NIU should prioritize its spending on students’ needs instead of the abandoned Oderkirk House, 217 N. Annie Glidden Road.
The recently formed Annie Glidden Agrarian Society is fighting for NIU to fund repairs to the historic house. If the society can raise funds for the house’s preservation, the house should stay; but, NIU cannot afford to spend money on the house’s renovations.
The Oderkirk House has been leased by the university and owned by the NIU Foundation since 1977. The Agrarian Society argues NIU should maintain the house, as is required by its lease. It would cost $45,000 for the house to be cleaned, and to audit the structural renovations by a professional architect would cost $16,000, according to a Sept. 14 Northern Star article. These expenses don’t include plumbing, electricity and roof repairs.
The university is attempting to prioritize students’ needs.
“The university cannot think of a plan that would warrant the kind of investment it would take at this point, especially given university finances … how much money we need to direct toward classroom activities and students,” said Mike Malone, vice president of the NIU Foundation. “To direct money to rehabbing an old house that we’re not sure we want to keep anyway just doesn’t make any sense.”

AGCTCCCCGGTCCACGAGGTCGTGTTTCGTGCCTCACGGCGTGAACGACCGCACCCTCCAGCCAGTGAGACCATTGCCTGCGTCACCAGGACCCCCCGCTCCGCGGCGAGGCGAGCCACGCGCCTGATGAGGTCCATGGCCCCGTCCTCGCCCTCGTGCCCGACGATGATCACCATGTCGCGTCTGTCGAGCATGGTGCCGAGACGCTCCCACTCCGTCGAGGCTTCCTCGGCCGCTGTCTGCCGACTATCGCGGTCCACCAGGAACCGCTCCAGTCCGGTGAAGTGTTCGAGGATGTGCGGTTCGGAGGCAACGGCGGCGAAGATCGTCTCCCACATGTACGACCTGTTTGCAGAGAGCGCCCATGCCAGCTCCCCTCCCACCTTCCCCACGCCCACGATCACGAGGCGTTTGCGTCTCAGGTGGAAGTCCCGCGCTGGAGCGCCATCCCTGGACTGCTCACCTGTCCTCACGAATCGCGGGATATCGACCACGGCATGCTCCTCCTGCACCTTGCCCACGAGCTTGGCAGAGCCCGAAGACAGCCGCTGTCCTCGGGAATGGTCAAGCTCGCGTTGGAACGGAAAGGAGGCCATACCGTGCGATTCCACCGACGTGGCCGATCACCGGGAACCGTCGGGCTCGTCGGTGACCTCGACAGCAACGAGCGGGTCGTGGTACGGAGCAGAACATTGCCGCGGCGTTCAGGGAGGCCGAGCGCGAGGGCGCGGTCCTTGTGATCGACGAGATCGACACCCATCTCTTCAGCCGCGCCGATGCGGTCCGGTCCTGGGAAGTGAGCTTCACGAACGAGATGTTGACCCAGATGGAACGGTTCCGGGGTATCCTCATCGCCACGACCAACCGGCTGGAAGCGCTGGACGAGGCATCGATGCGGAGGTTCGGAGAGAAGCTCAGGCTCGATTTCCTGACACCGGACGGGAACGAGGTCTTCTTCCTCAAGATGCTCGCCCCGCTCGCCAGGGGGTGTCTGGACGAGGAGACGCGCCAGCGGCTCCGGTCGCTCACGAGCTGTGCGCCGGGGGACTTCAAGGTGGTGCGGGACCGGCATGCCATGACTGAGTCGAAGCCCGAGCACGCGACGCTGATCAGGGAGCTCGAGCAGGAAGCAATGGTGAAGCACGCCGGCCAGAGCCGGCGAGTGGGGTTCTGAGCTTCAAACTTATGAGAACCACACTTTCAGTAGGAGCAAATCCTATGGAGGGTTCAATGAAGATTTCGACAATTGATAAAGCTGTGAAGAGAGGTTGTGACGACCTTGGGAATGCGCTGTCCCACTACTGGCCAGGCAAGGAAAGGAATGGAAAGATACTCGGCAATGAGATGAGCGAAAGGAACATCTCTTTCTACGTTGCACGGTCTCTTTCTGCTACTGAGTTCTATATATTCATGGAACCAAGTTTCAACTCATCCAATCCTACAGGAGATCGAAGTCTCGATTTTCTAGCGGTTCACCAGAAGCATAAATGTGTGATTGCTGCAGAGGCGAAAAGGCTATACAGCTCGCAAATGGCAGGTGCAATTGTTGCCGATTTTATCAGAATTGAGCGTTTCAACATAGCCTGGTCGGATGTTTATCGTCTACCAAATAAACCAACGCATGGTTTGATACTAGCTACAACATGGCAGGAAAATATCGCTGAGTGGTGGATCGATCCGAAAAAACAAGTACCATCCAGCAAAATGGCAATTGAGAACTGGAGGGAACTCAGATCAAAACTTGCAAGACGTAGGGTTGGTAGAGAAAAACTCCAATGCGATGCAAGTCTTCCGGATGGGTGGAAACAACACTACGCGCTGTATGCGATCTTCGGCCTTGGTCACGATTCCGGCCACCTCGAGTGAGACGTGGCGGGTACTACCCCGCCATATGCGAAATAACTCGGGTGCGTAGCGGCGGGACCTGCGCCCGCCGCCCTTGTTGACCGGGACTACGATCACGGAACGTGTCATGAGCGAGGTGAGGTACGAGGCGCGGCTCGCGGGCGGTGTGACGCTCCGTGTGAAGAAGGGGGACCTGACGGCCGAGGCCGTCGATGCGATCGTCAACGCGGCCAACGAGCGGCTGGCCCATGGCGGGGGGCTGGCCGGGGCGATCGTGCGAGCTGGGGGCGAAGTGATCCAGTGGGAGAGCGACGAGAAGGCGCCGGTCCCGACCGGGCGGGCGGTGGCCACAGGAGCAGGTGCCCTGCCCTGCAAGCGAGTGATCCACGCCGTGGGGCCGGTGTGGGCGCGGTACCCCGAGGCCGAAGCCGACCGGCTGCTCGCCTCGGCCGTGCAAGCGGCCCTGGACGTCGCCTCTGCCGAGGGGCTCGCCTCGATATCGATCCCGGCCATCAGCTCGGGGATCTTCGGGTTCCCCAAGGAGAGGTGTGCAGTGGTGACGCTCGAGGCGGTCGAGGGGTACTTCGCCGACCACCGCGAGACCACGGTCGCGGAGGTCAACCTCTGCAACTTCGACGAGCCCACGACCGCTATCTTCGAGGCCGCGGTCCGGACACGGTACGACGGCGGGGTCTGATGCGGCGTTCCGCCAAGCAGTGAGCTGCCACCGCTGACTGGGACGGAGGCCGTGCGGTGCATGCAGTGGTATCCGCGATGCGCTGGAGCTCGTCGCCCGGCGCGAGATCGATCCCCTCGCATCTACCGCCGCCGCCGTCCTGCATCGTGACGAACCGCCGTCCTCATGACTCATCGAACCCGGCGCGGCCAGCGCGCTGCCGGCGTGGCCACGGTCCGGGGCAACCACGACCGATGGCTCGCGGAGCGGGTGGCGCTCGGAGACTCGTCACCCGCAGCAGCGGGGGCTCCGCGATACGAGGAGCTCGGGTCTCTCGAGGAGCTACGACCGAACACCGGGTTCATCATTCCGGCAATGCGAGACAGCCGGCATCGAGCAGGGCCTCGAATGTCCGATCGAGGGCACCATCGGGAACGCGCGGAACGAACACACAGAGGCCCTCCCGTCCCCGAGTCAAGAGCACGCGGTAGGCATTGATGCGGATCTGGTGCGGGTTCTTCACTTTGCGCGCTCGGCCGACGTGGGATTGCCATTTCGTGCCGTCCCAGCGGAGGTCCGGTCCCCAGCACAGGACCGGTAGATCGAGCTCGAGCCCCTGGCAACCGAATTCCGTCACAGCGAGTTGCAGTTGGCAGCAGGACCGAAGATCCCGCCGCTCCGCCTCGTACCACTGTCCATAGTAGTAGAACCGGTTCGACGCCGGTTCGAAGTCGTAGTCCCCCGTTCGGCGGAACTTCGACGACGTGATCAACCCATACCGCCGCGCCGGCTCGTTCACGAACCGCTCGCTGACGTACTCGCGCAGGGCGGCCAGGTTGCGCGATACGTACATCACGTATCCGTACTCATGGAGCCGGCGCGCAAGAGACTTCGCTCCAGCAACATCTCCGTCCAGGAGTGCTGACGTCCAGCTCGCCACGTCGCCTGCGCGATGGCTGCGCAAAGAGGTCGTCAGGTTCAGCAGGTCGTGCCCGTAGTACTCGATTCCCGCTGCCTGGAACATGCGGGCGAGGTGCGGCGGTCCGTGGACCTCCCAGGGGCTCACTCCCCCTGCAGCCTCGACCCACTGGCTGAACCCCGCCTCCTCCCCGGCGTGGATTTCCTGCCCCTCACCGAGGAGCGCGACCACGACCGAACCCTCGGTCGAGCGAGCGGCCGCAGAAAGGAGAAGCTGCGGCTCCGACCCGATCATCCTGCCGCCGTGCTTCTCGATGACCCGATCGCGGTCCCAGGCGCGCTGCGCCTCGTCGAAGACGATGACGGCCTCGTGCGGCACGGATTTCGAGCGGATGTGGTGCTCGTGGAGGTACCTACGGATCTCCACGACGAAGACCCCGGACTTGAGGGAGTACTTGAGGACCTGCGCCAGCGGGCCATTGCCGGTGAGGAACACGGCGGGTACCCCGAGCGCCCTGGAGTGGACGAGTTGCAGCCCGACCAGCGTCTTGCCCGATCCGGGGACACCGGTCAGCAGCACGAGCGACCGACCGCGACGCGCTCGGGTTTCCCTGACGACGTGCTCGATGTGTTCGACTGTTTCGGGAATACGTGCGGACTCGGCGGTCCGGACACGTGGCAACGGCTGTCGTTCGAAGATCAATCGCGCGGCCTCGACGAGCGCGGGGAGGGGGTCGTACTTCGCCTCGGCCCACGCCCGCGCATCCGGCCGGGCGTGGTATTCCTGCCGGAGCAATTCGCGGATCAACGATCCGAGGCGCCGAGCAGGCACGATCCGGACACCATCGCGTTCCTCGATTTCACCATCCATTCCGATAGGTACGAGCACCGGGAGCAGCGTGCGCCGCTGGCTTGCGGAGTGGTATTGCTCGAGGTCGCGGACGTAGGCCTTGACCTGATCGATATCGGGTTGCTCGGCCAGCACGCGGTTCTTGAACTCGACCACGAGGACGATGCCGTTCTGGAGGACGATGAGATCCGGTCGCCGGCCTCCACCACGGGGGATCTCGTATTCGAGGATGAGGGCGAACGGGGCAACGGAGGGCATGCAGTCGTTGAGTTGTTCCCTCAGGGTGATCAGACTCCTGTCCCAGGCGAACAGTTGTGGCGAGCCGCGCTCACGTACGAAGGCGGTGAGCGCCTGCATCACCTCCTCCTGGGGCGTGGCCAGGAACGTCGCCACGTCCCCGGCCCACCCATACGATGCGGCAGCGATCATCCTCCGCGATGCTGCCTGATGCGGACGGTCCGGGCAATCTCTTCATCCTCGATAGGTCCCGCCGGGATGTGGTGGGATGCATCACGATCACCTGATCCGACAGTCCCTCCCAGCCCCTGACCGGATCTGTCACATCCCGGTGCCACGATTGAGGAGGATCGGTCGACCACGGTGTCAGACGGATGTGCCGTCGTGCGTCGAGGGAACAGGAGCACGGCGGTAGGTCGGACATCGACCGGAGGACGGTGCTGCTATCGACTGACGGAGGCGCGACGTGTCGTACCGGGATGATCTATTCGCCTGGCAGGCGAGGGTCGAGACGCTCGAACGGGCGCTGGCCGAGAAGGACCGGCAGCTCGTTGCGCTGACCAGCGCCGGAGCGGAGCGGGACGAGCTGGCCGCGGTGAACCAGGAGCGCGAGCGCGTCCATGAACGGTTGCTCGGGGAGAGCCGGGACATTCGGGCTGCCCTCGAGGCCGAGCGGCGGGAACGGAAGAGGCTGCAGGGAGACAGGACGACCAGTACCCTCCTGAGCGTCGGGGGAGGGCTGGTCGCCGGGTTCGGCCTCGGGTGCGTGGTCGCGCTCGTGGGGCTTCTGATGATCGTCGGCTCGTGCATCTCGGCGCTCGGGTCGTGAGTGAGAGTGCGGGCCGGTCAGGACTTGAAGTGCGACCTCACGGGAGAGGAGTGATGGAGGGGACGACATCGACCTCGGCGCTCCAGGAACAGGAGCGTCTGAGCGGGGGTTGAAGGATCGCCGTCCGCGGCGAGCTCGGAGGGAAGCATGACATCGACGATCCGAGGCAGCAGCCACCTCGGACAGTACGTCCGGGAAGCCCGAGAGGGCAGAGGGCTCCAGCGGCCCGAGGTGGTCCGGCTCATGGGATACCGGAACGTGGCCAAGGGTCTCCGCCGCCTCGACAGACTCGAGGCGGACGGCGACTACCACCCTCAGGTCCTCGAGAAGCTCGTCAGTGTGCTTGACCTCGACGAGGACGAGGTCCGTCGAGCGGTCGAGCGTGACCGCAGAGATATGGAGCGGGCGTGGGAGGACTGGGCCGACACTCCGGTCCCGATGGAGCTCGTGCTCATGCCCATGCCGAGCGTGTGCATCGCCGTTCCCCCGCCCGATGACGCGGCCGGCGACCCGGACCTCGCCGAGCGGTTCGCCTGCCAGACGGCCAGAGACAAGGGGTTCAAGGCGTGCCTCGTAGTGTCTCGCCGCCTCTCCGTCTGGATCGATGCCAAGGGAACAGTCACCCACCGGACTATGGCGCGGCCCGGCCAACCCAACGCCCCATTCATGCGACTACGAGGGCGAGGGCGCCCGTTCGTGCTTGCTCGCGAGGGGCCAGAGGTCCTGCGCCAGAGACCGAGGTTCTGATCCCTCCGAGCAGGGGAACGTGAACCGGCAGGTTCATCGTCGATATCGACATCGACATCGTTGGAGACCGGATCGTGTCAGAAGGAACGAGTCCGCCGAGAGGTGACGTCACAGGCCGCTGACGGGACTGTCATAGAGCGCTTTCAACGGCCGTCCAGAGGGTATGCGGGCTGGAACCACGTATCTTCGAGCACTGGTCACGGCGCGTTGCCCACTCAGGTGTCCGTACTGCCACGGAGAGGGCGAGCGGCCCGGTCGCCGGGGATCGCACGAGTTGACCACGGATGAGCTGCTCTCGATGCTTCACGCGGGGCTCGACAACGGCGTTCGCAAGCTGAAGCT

The university does not have space for additional spending: The Board of Trustees approved a budget for Fiscal Year 2015 that plans for about $425 million in expenses and $426 million in revenue.
Leftover money should be allocated toward parts of the university that directly affect student retention, like the $812,000 NIU approved for Grant Central’s roof replacement. The finances required for the Grant roof replacement are needed because the building’s maintenance affects students and employees who use the facility. NIU cannot afford spending in places that don’t impact retention.
If the Annie Glidden Agrarian Society raises money to maintain the Oderkirk House, it has the potential to benefit the university by creating a space for the DeKalb County Community Gardens and the Global Student Organization.
But, NIU must focus on decreasing its expenses — not adding to them.